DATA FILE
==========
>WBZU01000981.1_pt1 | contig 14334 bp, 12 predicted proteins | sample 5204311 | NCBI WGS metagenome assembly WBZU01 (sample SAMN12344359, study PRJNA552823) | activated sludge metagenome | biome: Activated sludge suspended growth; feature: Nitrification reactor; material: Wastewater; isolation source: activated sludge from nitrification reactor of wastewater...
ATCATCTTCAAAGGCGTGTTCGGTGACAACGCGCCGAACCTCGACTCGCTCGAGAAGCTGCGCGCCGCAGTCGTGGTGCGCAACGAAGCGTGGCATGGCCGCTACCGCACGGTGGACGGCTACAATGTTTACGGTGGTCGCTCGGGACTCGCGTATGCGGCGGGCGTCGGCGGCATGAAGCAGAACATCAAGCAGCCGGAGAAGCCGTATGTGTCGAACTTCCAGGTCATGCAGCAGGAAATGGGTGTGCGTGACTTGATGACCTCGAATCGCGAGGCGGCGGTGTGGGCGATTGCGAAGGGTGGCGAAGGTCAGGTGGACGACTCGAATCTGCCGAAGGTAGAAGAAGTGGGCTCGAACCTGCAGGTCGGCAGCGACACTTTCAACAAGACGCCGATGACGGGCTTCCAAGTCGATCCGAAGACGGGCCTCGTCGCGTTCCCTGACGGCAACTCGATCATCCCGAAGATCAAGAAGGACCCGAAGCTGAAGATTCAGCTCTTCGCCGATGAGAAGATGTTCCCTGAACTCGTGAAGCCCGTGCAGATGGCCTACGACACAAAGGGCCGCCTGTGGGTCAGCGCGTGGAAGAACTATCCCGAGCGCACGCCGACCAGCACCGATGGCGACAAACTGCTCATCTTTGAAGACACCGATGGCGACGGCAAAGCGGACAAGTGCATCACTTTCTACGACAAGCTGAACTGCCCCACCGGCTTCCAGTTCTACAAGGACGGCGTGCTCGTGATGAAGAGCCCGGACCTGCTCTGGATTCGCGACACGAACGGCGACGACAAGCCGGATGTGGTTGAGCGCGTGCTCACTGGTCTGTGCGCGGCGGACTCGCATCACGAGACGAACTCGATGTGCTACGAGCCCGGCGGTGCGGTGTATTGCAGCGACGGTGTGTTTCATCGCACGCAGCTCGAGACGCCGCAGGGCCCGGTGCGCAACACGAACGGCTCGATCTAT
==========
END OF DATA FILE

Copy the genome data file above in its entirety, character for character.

>WBZU01000981.1_pt1 | contig 14334 bp, 12 predicted proteins | sample 5204311 | NCBI WGS metagenome assembly WBZU01 (sample SAMN12344359, study PRJNA552823) | activated sludge metagenome | biome: Activated sludge suspended growth; feature: Nitrification reactor; material: Wastewater; isolation source: activated sludge from nitrification reactor of wastewater...
ATCATCTTCAAAGGCGTGTTCGGTGACAACGCGCCGAACCTCGACTCGCTCGAGAAGCTGCGCGCCGCAGTCGTGGTGCGCAACGAAGCGTGGCATGGCCGCTACCGCACGGTGGACGGCTACAATGTTTACGGTGGTCGCTCGGGACTCGCGTATGCGGCGGGCGTCGGCGGCATGAAGCAGAACATCAAGCAGCCGGAGAAGCCGTATGTGTCGAACTTCCAGGTCATGCAGCAGGAAATGGGTGTGCGTGACTTGATGACCTCGAATCGCGAGGCGGCGGTGTGGGCGATTGCGAAGGGTGGCGAAGGTCAGGTGGACGACTCGAATCTGCCGAAGGTAGAAGAAGTGGGCTCGAACCTGCAGGTCGGCAGCGACACTTTCAACAAGACGCCGATGACGGGCTTCCAAGTCGATCCGAAGACGGGCCTCGTCGCGTTCCCTGACGGCAACTCGATCATCCCGAAGATCAAGAAGGACCCGAAGCTGAAGATTCAGCTCTTCGCCGATGAGAAGATGTTCCCTGAACTCGTGAAGCCCGTGCAGATGGCCTACGACACAAAGGGCCGCCTGTGGGTCAGCGCGTGGAAGAACTATCCCGAGCGCACGCCGACCAGCACCGATGGCGACAAACTGCTCATCTTTGAAGACACCGATGGCGACGGCAAAGCGGACAAGTGCATCACTTTCTACGACAAGCTGAACTGCCCCACCGGCTTCCAGTTCTACAAGGACGGCGTGCTCGTGATGAAGAGCCCGGACCTGCTCTGGATTCGCGACACGAACGGCGACGACAAGCCGGATGTGGTTGAGCGCGTGCTCACTGGTCTGTGCGCGGCGGACTCGCATCACGAGACGAACTCGATGTGCTACGAGCCCGGCGGTGCGGTGTATTGCAGCGACGGTGTGTTTCATCGCACGCAGCTCGAGACGCCGCAGGGCCCGGTGCGCAACACGAACGGCTCGATCTAT